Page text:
Braille Keyboard for Tablets

For several years, smooth, sleek touchscreens have dominated the tech gadget world. Touchscreens are said to be more intuitive than other input methods, as even infants instinctively know how to use them.

However, the touchscreen revolution has left one group of people sitting on the sidelines: those who can’t see the shiny screen or its colorful array of icons.  Now, a research team participating in a development competition at Stanford University has created the first-ever touchscreen Braille keyboard.

Stanford Professor Adrian Lew, one of three researchers on the team, told the BBC that the application developed during the competition could be a big help to the visually impaired once it becomes widely distributed:

“Imagine being blind in the classroom, how would you take notes? What if you were on the street and needed to copy down a phone number? These are real challenges the blind grapple with every day.”

The touchscreen Braille writer makes all of these tasks simple. But how can blind people type in Braille, which depends on texture, using a perfectly smooth keyboard? The team came up with an elegant solution: instead of the user having to find the keyboard, the keyboard forms itself around the user’s fingers once they are placed on the touchscreen.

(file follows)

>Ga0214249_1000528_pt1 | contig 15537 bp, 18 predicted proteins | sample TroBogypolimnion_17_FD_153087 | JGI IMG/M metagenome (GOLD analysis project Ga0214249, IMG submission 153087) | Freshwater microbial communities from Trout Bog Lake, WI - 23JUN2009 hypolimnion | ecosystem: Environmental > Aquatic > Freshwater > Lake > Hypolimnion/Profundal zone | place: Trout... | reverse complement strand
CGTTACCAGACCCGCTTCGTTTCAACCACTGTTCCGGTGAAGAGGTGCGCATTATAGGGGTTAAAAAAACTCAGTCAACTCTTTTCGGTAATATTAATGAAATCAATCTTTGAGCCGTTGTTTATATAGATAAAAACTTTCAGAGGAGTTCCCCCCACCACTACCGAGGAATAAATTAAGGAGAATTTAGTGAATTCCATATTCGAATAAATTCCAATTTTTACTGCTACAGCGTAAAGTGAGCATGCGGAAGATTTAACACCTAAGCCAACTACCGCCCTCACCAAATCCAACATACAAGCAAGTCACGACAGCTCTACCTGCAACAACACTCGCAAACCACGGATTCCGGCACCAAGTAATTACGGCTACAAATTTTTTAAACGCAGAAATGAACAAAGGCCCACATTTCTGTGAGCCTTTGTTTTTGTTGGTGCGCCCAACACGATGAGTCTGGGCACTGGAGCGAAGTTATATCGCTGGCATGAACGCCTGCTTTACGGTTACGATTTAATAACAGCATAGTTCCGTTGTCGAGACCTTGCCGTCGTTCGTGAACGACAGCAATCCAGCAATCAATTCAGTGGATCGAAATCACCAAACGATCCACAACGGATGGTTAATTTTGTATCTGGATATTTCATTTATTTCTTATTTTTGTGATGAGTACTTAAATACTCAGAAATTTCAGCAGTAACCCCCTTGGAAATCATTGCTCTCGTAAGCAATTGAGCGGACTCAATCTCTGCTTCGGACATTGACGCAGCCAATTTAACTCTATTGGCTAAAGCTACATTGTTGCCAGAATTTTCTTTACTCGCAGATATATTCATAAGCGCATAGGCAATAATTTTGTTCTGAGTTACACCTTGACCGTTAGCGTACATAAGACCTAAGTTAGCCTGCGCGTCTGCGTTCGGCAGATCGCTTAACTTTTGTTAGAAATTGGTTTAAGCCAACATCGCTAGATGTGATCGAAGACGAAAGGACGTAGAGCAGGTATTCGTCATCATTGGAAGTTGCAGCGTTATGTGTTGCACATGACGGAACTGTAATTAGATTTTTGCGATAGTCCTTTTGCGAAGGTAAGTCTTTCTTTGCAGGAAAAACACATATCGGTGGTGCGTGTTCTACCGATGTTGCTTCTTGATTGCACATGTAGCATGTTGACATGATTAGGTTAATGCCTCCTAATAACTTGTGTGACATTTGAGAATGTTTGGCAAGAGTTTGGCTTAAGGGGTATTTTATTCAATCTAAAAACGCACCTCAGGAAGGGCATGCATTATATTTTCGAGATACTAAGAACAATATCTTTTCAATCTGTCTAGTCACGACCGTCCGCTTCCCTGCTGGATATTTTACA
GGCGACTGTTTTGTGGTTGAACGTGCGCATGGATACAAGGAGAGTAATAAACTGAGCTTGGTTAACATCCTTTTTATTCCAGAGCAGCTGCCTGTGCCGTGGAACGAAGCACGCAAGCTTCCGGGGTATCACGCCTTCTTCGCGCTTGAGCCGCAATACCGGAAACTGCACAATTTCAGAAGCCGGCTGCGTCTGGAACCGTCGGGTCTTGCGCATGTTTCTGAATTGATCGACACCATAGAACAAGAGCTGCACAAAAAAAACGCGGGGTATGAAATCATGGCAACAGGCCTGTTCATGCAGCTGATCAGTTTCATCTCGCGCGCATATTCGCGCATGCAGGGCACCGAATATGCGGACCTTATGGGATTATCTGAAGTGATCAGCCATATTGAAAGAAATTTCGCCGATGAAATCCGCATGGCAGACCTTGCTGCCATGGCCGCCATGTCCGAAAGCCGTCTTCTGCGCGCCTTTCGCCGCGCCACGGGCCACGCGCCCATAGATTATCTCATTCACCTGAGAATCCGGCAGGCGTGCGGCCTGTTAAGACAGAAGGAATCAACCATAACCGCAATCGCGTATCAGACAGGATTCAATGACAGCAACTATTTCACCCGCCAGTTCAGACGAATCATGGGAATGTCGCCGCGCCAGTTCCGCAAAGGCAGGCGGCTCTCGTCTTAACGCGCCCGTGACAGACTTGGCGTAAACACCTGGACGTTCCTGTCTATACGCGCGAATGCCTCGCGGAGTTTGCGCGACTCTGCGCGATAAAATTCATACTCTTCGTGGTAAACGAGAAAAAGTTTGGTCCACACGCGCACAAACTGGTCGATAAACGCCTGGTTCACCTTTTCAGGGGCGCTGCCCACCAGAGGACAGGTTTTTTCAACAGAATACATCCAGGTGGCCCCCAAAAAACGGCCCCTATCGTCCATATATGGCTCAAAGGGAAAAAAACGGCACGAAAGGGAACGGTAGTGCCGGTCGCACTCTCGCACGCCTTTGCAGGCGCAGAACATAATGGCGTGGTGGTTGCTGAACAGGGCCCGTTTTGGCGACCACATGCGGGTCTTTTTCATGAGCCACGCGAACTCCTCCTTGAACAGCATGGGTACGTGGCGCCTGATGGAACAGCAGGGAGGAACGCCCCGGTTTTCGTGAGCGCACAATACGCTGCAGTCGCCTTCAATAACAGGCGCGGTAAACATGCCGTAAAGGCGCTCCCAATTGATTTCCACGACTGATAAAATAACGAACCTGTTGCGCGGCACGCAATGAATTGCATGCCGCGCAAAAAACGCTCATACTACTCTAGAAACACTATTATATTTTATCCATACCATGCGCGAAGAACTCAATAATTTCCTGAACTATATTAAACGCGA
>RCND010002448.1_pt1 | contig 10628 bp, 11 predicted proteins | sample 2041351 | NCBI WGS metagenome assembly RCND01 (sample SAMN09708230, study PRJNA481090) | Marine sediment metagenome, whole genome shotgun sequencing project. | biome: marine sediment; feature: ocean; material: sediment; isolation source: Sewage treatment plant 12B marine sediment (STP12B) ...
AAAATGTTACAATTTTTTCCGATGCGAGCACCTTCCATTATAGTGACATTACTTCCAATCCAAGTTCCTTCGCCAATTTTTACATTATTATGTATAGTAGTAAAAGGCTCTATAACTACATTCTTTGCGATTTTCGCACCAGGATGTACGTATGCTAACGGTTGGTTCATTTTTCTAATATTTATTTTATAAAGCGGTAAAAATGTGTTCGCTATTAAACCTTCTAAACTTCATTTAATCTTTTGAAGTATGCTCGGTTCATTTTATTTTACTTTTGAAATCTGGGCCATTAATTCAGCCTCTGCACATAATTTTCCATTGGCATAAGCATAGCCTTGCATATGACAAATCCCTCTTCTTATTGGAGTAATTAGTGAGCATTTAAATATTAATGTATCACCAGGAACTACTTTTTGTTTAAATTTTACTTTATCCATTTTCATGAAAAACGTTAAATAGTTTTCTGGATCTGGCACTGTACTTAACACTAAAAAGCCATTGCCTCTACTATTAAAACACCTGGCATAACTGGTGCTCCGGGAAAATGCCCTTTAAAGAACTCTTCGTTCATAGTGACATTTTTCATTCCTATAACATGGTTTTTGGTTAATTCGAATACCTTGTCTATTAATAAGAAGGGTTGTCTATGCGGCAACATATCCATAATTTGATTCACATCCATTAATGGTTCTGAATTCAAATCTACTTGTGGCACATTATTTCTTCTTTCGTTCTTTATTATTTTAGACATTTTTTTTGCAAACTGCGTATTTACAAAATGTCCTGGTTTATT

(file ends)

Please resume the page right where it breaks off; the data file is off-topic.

Team member Sohan Dharmaraja noted that if they can be made accessible, tablets could have tremendous advantages over the tools currently available to blind people. As he explained to the BBC,

“Current physical note takers are big and clunky and range from $3,000 (£2,000) to $6,000 (£4,000). Tablet PCs are available at a fraction of the cost and do so much more.”

In an interview with CNET,  Dharmaraja  noted that another advantage of the software is that it “can accommodate users whose fingers are small or large, those who type with fingers close together or far apart, even to allow a user to type on a tablet hanging around the neck with hands opposed as if playing a clarinet.”

There’s no word yet on when the software will be available to the public, but Robin Spinks, the Royal National Institute for Blind People’s manager of digital accessibility, told the BBC that his organization is looking forward to testing it.

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